In October, we were essentially waiting for two things. Central bank meetings were not expected to move the markets, while economic data from the US showed an economy on the rise. The UK and eurozone continued to stumble along in America’s wake. Two things then: would there be any progress in the quest to secure a Brexit deal and would Donald Trump’s controversial style lead to a ‘blue wave’ in the midterm elections?

Brexit schmexit

The rhetoric surrounding Brexit became slightly more positive, with Dominic Raab appearing to suggest he would be ready to answer questions on a finalised deal on 21 November 2018. He quickly backtracked when it became clear his optimism was misplaced. Sterling tried to rally twice, hitting $1.3250 the first time and $1.3140 the second, but the moves ended up being short-lived. There was speculation ministers were preparing to stage a Cabinet meeting where they would review the wording of a Brexit deal.

However, then Johnson came along and ruined the party – not that one this time, but his brother Jo. He resigned and encouraged others to do so, warning that the proposed Brexit deal was a very bad thing indeed. Theresa May will no doubt be experiencing conflicting feelings, as while she appears to be close to securing a deal, her position is hanging in the balance. It would not be a surprise to see her position threatened.

Blue rinse rather than blue wave

In America, Trump took to the campaign trail and deliberately targeted states where Republicans and Democrats were most vulnerable in the Senate. Ultimately, the plan worked, with Republicans winning more two more seats and cementing their hold on the upper House. However, it wasn’t all rosy for Trump, as Democrats took control of Congress; the landslide predicted by some did not quite materialise, but it will certainly be more difficult for Trump to pass bills now that absolute power has been wrestled from his grasp.

Some Democrat congressman have their eyes on the 2020 elections and so are not minded to oppose Trump in any meaningful way. The president was also quite welcoming in his language on the day of the results which helped calm the markets. There is something called ‘seasonality’ which sees the dollar generally strengthen later in the year and it looks as if that might happen again this year.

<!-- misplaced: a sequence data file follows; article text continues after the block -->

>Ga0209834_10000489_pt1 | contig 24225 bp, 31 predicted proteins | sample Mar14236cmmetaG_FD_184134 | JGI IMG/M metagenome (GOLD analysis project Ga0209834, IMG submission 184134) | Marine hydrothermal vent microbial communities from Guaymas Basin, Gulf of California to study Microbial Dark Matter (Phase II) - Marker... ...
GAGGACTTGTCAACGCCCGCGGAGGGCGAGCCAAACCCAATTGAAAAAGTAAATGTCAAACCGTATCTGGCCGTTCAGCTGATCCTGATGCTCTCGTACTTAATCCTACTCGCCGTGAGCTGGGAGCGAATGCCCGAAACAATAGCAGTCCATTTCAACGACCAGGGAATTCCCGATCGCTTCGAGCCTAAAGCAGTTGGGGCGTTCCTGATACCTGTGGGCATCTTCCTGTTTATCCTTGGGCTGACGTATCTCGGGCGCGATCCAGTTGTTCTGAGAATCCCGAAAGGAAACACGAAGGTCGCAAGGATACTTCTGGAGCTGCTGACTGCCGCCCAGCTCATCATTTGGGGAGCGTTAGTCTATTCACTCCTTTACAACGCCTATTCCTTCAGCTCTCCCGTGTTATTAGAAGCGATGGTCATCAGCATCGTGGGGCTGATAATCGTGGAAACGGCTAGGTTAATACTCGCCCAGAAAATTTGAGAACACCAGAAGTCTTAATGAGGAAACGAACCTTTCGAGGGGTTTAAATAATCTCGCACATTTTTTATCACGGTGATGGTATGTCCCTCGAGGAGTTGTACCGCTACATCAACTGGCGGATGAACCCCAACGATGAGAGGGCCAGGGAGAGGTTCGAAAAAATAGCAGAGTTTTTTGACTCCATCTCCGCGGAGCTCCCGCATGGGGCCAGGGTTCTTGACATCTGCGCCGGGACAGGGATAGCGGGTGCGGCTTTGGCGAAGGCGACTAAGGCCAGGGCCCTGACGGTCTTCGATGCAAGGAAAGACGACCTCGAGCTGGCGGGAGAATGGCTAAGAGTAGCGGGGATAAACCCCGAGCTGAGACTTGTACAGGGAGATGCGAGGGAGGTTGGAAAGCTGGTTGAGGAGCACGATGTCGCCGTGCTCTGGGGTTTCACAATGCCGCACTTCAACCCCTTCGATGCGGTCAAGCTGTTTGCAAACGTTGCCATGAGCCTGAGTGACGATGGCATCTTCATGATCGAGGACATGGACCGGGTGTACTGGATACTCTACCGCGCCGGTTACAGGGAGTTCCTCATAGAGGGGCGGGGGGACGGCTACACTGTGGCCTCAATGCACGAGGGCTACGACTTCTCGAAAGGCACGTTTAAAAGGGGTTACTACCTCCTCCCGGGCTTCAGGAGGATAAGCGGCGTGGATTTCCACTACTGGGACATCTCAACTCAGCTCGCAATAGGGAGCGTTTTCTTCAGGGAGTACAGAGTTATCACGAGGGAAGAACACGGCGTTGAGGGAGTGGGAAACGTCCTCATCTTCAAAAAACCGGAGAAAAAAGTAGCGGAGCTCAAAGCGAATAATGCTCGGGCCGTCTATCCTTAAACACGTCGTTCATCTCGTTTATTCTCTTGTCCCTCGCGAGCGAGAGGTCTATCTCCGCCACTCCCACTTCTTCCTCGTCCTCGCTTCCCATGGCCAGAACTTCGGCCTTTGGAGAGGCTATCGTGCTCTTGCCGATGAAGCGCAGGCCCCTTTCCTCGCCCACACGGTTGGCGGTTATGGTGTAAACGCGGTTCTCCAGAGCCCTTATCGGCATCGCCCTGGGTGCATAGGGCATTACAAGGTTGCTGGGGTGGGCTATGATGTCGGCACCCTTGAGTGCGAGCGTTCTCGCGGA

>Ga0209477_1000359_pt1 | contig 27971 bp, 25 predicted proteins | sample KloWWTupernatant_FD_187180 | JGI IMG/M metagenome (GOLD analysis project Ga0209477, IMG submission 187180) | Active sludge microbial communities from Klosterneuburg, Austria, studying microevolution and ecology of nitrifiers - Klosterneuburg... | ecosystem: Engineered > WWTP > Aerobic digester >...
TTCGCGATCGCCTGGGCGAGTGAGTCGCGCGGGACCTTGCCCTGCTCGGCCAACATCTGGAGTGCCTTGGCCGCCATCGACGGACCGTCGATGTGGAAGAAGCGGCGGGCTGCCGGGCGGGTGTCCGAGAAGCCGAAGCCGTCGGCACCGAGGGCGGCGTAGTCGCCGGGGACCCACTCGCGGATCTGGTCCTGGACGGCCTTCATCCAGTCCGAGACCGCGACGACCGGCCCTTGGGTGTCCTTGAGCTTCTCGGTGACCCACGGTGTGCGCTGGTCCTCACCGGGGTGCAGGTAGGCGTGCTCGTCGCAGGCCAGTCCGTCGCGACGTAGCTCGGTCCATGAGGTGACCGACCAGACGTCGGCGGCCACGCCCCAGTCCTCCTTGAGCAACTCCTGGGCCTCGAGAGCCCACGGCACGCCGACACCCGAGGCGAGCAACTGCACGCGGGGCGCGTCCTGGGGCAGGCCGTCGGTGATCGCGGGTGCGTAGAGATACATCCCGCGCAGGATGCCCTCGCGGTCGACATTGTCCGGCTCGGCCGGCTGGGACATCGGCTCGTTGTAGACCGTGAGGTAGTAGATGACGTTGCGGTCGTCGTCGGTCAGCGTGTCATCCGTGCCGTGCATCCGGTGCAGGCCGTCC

Political and economic uncertainty in the eurozone

In Europe we saw Angela Merkel, arguably the pre-eminent politician of this era, react to ongoing criticism by announcing she would step down as head of the CDU this year, and from the post of Chancellor in 2021 when her term ends. This weakens Germany politically to follow the economic weakness we have seen in recent months.

All of this is taking place against a backdrop that could soon become a crisis: there is an ongoing standoff between the EU and Italy over the terms of the Italian budget. This is causing concern across the eurozone and the euro has been trading at fresh lows against the dollar. While the single currency has stabilised somewhat throughout the month, the outlook is still not great and it would not be a surprise to see it sink further against the greenback.

Of course, all of this is happening just as the European Central Bank is set to finish supporting the market with its quantitative easing programme. The bond-buying scheme is scheduled to end after December 2018 but some quarters have been calling for the ECB to consider a new LTRO (Long Term Refinancing Operation) as a potential solution to the concerns of European banks.

The timing is ironic to say the least, but does serve to highlight the corner than Mario Draghi has painted himself into. The notoriously dovish ECB president has not increased interest rates once in his seven-year term, leaving the bank with little wriggle room.